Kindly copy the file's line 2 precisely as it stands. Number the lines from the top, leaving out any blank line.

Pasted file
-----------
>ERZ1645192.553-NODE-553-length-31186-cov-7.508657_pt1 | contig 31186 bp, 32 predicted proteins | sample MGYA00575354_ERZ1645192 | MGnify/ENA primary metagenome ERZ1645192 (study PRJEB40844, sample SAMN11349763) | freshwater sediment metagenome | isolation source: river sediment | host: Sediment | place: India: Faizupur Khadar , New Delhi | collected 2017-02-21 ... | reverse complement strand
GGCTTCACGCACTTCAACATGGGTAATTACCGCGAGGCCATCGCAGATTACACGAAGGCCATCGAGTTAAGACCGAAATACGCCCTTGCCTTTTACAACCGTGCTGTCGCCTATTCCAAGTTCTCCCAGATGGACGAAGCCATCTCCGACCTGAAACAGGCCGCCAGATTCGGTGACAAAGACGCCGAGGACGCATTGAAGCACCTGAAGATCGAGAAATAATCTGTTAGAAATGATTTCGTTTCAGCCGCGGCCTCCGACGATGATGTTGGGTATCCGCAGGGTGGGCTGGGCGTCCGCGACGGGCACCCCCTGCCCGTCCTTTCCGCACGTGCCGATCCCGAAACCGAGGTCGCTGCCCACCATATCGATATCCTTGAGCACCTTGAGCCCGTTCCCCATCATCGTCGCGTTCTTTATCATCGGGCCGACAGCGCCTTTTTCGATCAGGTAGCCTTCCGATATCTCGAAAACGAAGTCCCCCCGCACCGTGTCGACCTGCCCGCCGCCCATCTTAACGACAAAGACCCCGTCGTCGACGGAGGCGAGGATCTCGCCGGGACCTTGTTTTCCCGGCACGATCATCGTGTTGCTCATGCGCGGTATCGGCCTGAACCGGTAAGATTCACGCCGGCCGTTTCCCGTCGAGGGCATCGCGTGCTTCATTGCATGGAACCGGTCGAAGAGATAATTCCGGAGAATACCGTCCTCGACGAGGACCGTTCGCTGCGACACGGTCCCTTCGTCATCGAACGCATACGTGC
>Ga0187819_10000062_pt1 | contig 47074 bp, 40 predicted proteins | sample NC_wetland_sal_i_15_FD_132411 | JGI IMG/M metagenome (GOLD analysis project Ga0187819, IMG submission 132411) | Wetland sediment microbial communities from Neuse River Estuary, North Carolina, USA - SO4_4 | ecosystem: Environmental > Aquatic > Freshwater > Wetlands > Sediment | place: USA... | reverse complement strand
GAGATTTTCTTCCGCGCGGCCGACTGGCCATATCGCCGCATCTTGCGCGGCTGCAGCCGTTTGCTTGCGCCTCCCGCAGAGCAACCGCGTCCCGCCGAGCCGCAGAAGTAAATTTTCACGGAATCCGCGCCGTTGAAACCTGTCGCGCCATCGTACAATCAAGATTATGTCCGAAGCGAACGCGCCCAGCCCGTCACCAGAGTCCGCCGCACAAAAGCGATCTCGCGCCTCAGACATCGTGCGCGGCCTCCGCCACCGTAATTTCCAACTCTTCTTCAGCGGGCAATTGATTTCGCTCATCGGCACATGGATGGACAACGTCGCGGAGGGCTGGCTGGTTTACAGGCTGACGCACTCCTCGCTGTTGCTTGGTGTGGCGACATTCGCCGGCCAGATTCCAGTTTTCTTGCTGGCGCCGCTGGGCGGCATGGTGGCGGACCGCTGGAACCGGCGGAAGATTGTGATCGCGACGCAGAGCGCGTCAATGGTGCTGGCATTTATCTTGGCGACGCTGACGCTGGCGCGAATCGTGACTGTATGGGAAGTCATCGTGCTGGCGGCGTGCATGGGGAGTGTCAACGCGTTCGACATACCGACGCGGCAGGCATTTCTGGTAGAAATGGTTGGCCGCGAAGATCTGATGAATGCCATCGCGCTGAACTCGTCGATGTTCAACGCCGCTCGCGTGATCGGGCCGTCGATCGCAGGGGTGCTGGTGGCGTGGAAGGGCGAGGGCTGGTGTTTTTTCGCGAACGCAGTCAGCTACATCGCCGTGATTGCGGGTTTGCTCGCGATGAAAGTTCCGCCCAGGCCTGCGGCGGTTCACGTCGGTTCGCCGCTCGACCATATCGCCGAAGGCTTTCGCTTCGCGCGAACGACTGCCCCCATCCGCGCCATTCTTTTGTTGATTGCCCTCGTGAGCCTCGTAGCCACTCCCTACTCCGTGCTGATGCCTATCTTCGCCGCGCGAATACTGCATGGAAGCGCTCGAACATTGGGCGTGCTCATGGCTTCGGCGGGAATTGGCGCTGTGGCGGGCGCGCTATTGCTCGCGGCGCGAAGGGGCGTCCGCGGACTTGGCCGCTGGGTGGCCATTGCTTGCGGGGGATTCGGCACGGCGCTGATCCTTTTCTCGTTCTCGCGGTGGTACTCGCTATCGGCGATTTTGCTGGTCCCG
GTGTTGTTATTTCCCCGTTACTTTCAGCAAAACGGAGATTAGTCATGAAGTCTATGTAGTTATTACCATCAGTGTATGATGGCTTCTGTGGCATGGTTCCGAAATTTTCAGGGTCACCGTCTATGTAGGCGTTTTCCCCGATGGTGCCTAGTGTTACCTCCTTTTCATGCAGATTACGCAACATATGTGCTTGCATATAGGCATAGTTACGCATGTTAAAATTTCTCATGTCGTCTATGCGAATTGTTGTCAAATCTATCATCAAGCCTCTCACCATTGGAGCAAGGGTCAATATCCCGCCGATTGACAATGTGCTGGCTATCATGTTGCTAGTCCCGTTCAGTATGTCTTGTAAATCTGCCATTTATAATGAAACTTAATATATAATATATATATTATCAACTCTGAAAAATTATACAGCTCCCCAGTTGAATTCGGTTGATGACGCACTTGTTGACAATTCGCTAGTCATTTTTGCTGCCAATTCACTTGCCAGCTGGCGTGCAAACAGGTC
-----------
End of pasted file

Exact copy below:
GGCTTCACGCACTTCAACATGGGTAATTACCGCGAGGCCATCGCAGATTACACGAAGGCCATCGAGTTAAGACCGAAATACGCCCTTGCCTTTTACAACCGTGCTGTCGCCTATTCCAAGTTCTCCCAGATGGACGAAGCCATCTCCGACCTGAAACAGGCCGCCAGATTCGGTGACAAAGACGCCGAGGACGCATTGAAGCACCTGAAGATCGAGAAATAATCTGTTAGAAATGATTTCGTTTCAGCCGCGGCCTCCGACGATGATGTTGGGTATCCGCAGGGTGGGCTGGGCGTCCGCGACGGGCACCCCCTGCCCGTCCTTTCCGCACGTGCCGATCCCGAAACCGAGGTCGCTGCCCACCATATCGATATCCTTGAGCACCTTGAGCCCGTTCCCCATCATCGTCGCGTTCTTTATCATCGGGCCGACAGCGCCTTTTTCGATCAGGTAGCCTTCCGATATCTCGAAAACGAAGTCCCCCCGCACCGTGTCGACCTGCCCGCCGCCCATCTTAACGACAAAGACCCCGTCGTCGACGGAGGCGAGGATCTCGCCGGGACCTTGTTTTCCCGGCACGATCATCGTGTTGCTCATGCGCGGTATCGGCCTGAACCGGTAAGATTCACGCCGGCCGTTTCCCGTCGAGGGCATCGCGTGCTTCATTGCATGGAACCGGTCGAAGAGATAATTCCGGAGAATACCGTCCTCGACGAGGACCGTTCGCTGCGACACGGTCCCTTCGTCATCGAACGCATACGTGC